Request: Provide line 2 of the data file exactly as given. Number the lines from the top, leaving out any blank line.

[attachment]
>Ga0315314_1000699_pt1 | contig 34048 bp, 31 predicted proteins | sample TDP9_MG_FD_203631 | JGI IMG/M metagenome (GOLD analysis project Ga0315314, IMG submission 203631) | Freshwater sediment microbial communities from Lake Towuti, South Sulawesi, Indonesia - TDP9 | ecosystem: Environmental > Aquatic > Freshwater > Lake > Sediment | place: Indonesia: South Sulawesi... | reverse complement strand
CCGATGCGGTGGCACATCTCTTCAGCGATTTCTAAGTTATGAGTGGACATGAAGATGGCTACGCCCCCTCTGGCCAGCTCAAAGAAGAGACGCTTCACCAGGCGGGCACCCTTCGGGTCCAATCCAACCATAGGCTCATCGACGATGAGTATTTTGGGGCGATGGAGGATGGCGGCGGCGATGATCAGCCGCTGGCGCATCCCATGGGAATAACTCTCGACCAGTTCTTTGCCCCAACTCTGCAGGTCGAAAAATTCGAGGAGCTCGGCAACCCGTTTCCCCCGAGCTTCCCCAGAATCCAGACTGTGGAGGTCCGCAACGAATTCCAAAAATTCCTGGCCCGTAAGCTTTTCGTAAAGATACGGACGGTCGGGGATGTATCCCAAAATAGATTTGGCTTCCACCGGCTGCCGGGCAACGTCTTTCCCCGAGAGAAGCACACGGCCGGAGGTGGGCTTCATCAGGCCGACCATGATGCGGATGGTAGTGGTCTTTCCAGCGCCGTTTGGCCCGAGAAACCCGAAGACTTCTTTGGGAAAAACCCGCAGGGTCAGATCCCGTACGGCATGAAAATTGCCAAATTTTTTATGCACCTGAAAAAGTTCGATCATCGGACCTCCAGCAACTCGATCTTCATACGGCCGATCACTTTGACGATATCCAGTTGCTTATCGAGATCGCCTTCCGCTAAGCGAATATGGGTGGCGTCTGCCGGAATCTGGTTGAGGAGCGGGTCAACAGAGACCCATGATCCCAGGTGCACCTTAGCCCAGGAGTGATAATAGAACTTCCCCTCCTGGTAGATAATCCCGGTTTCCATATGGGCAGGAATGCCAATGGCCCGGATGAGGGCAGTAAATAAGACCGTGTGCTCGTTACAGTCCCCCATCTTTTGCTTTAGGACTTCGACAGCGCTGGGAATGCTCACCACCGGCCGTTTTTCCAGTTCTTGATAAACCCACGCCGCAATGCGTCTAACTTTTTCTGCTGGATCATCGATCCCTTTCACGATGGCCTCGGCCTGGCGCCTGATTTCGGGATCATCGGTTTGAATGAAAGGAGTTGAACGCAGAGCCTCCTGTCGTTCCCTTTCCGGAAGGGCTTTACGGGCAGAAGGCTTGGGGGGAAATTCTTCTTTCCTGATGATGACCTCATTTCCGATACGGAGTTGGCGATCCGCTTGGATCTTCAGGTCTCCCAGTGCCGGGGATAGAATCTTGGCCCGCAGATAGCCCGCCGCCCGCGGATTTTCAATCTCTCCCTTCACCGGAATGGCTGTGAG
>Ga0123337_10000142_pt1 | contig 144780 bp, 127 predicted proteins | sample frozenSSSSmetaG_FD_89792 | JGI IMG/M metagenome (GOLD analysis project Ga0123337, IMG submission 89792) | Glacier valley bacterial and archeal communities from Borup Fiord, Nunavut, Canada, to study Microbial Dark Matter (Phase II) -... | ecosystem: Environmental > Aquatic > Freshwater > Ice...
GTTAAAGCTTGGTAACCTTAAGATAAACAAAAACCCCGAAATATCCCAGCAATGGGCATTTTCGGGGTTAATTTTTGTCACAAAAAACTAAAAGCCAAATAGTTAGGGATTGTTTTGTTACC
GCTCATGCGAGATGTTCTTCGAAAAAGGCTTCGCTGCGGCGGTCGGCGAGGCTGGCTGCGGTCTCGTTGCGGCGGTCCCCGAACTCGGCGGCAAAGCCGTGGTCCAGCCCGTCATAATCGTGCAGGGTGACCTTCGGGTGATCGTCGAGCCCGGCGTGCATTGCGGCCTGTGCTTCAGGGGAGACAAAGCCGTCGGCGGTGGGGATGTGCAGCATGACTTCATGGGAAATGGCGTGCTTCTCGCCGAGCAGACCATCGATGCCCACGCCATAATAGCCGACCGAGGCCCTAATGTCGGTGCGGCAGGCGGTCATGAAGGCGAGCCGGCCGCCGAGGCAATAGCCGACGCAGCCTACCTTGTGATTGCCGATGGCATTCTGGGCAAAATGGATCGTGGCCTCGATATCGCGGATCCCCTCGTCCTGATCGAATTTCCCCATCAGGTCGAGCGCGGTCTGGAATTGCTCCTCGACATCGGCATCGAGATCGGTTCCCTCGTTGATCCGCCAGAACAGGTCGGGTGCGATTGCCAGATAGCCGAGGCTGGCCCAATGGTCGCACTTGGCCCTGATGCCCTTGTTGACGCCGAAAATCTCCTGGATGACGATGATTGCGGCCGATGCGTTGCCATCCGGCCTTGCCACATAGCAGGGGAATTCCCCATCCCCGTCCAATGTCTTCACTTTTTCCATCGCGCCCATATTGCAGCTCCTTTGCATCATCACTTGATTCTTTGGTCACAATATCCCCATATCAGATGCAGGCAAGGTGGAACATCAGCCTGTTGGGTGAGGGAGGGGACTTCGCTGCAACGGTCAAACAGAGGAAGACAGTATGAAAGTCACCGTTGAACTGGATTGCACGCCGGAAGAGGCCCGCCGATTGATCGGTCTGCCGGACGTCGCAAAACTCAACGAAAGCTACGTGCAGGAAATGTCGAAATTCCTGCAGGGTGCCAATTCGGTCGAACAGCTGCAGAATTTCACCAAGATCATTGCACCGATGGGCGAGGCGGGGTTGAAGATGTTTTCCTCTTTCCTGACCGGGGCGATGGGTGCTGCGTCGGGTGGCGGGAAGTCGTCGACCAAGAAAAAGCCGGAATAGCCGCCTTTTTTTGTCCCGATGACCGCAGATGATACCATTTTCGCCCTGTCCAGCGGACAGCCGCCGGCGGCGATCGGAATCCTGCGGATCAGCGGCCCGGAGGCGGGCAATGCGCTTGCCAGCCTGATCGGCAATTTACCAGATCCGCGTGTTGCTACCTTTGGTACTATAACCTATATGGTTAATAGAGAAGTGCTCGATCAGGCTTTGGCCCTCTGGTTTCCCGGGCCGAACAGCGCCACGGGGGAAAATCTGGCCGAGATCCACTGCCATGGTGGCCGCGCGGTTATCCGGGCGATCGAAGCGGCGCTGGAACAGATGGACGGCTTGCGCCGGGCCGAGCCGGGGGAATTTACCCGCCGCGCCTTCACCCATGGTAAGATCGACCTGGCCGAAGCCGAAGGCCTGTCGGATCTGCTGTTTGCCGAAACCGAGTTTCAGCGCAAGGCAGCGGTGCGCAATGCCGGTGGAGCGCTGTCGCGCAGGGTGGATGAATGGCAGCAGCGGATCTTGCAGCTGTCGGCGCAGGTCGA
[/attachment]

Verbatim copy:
CCGATGCGGTGGCACATCTCTTCAGCGATTTCTAAGTTATGAGTGGACATGAAGATGGCTACGCCCCCTCTGGCCAGCTCAAAGAAGAGACGCTTCACCAGGCGGGCACCCTTCGGGTCCAATCCAACCATAGGCTCATCGACGATGAGTATTTTGGGGCGATGGAGGATGGCGGCGGCGATGATCAGCCGCTGGCGCATCCCATGGGAATAACTCTCGACCAGTTCTTTGCCCCAACTCTGCAGGTCGAAAAATTCGAGGAGCTCGGCAACCCGTTTCCCCCGAGCTTCCCCAGAATCCAGACTGTGGAGGTCCGCAACGAATTCCAAAAATTCCTGGCCCGTAAGCTTTTCGTAAAGATACGGACGGTCGGGGATGTATCCCAAAATAGATTTGGCTTCCACCGGCTGCCGGGCAACGTCTTTCCCCGAGAGAAGCACACGGCCGGAGGTGGGCTTCATCAGGCCGACCATGATGCGGATGGTAGTGGTCTTTCCAGCGCCGTTTGGCCCGAGAAACCCGAAGACTTCTTTGGGAAAAACCCGCAGGGTCAGATCCCGTACGGCATGAAAATTGCCAAATTTTTTATGCACCTGAAAAAGTTCGATCATCGGACCTCCAGCAACTCGATCTTCATACGGCCGATCACTTTGACGATATCCAGTTGCTTATCGAGATCGCCTTCCGCTAAGCGAATATGGGTGGCGTCTGCCGGAATCTGGTTGAGGAGCGGGTCAACAGAGACCCATGATCCCAGGTGCACCTTAGCCCAGGAGTGATAATAGAACTTCCCCTCCTGGTAGATAATCCCGGTTTCCATATGGGCAGGAATGCCAATGGCCCGGATGAGGGCAGTAAATAAGACCGTGTGCTCGTTACAGTCCCCCATCTTTTGCTTTAGGACTTCGACAGCGCTGGGAATGCTCACCACCGGCCGTTTTTCCAGTTCTTGATAAACCCACGCCGCAATGCGTCTAACTTTTTCTGCTGGATCATCGATCCCTTTCACGATGGCCTCGGCCTGGCGCCTGATTTCGGGATCATCGGTTTGAATGAAAGGAGTTGAACGCAGAGCCTCCTGTCGTTCCCTTTCCGGAAGGGCTTTACGGGCAGAAGGCTTGGGGGGAAATTCTTCTTTCCTGATGATGACCTCATTTCCGATACGGAGTTGGCGATCCGCTTGGATCTTCAGGTCTCCCAGTGCCGGGGATAGAATCTTGGCCCGCAGATAGCCCGCCGCCCGCGGATTTTCAATCTCTCCCTTCACCGGAATGGCTGTGAG